People are planning to ditch their iPhones because of Apple’s Talking ban. It’s a terrible idea
In the aftermath of the riot on the U.S. Capitol this week, tech companies were forced to take a close look at how their platforms may have facilitated or even contributed to illegal activity. Twitter and Facebook locked the account of President Trump because of messages that they believed could incite more violence.
Now Google and Apple having deleted Speak, a social media app that became the first free app downloaded at the end of the week. The social network has attracted a large number of right-wing political and media figures because of its hands-off approach to content moderation, contrary to what they say is severe censorship of Facebook and Twitter.
In separate statements, the two companies cited the platform’s role in planning and instigating violence – including the January 6 attack when Congress was counting Electoral College votes – as reasons for the ban.
In a statement released on Saturday night, Apple announced the removal of the app from the App Store:
We have always supported various views represented on the App Store, but there is no room on our platform for threats of violence and illegal activity. Parler has not taken adequate measures to deal with the proliferation of these threats to human security.
Apple previously sent a letter to the developers of Parler stating:
Our investigation found that Talk does not effectively moderate or remove content that encourages illegal activity and poses a serious risk to user health and safety in direct violation of your own terms of service.
Because I write about such things, I have received more than a few messages from people saying they are planning to get rid of their iPhones about the idea that Apple is just another tech company that censors. freedom of speech. They are not alone. (I’m not going to link to the tweets as I promise it’s not a rabbit hole you want to take down.)
In short, if you are planning to ditch your iPhone because of it, Google has obviously already removed the app from the Google Play Store, which means that it won’t make it easier to get the app. Google said it didn’t prevent the app from sideloading and it was still available in third-party app stores on Android.
Too, as Fortnite users know, deleting the app from the App Store does not render it unusable on your device. If you have already downloaded it, you can continue to use it. The developer simply won’t be able to deliver new features or fix bugs unless they make the appropriate changes.
UPDATE: Amazon has since announced that it will block the Amazon Web Services app, which will prevent the app from working if it doesn’t find a new cloud hosting service by 11:59 p.m. PT on January 10.
There are a few things to consider. First, Apple’s letter to Parler makes it clear that iPhone makers’ biggest concern is that the app violates both Apple’s developer agreement and Parler’s own terms of service.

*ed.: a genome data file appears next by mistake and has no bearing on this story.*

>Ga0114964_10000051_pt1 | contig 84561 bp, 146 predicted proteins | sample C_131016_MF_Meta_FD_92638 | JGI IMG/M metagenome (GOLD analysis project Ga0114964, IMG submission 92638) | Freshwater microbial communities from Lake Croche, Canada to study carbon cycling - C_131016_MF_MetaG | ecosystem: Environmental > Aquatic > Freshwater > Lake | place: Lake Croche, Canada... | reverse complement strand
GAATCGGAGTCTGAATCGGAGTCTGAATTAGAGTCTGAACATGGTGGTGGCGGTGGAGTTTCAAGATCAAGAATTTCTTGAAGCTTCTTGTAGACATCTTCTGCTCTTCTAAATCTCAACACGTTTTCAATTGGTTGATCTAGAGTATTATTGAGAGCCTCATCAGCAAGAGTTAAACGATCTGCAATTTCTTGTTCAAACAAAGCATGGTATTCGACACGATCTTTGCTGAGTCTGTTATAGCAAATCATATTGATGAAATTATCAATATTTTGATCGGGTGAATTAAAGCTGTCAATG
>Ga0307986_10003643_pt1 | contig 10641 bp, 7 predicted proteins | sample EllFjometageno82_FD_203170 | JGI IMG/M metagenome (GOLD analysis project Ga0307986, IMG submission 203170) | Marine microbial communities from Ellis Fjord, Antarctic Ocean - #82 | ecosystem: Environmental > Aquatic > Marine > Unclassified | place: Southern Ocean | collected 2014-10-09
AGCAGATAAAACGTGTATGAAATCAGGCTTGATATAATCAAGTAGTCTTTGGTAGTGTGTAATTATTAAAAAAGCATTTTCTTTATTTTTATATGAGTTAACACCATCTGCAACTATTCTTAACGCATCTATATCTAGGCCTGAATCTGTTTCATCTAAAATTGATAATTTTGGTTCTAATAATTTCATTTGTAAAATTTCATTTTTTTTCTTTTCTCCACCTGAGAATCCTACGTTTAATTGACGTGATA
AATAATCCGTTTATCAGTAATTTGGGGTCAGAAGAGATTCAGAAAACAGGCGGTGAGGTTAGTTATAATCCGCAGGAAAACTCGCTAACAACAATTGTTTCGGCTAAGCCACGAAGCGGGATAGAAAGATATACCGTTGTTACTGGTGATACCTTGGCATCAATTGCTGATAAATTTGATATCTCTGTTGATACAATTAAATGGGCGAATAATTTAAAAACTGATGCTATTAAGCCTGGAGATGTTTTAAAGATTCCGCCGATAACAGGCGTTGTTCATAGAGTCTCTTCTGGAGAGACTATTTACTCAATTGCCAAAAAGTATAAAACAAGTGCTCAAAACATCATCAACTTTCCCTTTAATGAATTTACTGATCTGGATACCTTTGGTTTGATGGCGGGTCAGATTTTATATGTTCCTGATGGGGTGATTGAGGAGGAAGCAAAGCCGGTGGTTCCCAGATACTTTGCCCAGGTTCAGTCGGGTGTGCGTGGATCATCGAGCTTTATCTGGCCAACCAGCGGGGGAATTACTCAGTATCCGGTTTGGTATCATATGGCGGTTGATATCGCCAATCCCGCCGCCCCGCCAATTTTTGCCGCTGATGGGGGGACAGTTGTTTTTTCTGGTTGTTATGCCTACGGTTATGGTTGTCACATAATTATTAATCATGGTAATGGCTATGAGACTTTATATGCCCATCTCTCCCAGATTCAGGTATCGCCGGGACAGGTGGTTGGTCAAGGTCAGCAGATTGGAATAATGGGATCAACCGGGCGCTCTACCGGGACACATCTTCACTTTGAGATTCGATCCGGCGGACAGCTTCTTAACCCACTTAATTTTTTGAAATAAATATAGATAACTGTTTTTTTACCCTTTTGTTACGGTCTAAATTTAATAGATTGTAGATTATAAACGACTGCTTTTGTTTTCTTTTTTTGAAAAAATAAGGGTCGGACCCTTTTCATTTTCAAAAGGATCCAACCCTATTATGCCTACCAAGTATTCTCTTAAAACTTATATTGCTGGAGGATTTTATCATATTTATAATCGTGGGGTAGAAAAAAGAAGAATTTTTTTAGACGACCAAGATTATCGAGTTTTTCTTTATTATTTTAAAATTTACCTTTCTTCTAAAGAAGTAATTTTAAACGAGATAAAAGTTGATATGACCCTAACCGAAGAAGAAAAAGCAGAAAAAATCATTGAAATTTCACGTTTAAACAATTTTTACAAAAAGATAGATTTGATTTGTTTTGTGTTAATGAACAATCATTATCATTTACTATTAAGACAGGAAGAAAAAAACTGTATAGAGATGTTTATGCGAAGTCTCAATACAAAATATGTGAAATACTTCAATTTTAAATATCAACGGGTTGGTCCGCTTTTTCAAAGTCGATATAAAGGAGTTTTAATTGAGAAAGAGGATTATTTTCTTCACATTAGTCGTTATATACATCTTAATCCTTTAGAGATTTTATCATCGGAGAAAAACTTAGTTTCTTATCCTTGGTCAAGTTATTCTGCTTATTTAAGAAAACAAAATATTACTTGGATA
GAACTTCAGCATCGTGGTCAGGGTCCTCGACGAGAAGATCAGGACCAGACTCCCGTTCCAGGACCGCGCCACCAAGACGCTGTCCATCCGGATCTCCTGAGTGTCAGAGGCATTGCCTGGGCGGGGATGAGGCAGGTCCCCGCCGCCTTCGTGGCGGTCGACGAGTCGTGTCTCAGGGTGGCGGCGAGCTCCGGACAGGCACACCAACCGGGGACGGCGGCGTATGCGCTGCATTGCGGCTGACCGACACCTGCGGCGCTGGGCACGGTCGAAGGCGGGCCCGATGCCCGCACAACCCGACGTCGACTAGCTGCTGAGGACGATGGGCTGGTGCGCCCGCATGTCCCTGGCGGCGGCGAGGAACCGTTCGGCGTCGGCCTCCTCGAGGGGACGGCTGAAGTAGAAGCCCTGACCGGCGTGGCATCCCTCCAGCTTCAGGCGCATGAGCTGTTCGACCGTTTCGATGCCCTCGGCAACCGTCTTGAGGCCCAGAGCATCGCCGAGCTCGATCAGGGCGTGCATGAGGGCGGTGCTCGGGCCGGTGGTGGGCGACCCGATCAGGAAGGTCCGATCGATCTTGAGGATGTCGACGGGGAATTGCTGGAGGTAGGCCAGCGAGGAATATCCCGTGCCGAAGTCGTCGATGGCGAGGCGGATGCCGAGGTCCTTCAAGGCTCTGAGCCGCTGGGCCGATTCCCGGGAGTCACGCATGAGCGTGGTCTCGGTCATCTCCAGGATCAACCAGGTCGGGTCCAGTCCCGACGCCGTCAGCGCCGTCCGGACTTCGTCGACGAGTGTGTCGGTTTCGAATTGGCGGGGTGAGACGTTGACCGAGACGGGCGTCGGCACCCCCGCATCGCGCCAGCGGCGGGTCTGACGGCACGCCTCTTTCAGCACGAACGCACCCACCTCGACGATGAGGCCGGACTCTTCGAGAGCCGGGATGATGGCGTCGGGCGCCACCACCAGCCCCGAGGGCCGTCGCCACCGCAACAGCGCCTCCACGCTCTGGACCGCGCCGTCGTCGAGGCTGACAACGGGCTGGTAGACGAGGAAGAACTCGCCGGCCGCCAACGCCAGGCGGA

Apple and Google have clearly defined terms that they expect developers to adhere to when making their apps available through their respective app stores. Apple points out in its letter to Parler:
We want to be clear that Parler is in fact responsible for all user-generated content on your service and for ensuring that this content meets App Store requirements for the safety and protection of our users. . We will not distribute apps with dangerous and harmful content.
Ultimately, Apple is not obligated to distribute an app that violates these terms. It’s not censorship. Nor is it a violation of anyone’s First Amendment rights.
I am not a constitution specialist, but I took civic education classes in high school. And as any high school kid can tell you, the First Amendment protects you from government lawsuits against you for something you say. This means that the government cannot throw you in jail for criticizing the president, or your senator, or the mayor.
This does not mean that you have the inalienable right to post 280 character rants from your iPhone whenever you are upset about something. We can certainly debate whether we want the giant tech companies to be the ones who decide what constitutes acceptable “talk” or what we can do on our devices. It just will not be a debate on the First Amendment.
This is an important context because the argument put forward by many people is that Google and Apple censor people’s free speech. To be clear, Apple and Google did not remove Speaking due to a particular political point of view. They didn’t remove it because they don’t like President Trump. At the time of this writing, to my knowledge, he doesn’t even use Speak.
They banned it because the app has become a platform to plan and encourage illegal activity. Free expression is not the same as providing a platform. Apple has made it clear that its main concern is protecting its platform.
The company made it clear that its position was that there was “no room on our platform for threats of violence and illegal activity.” Apple is responsible for what it allows on its platform and will not allow any app that compromises this.
The lesson here is that whether or not you feel responsible for the content on your platform, you are responsible for it. This is important because while you may tell yourself that you are just creating a place for people to express their ideas, the reality is that when you allow those ideas to be amplified, suddenly the equation changes.
When you create a platform, you are responsible for its use. You might agree with a free for all. It’s your choice. Don’t be surprised that companies like Google and Apple aren’t.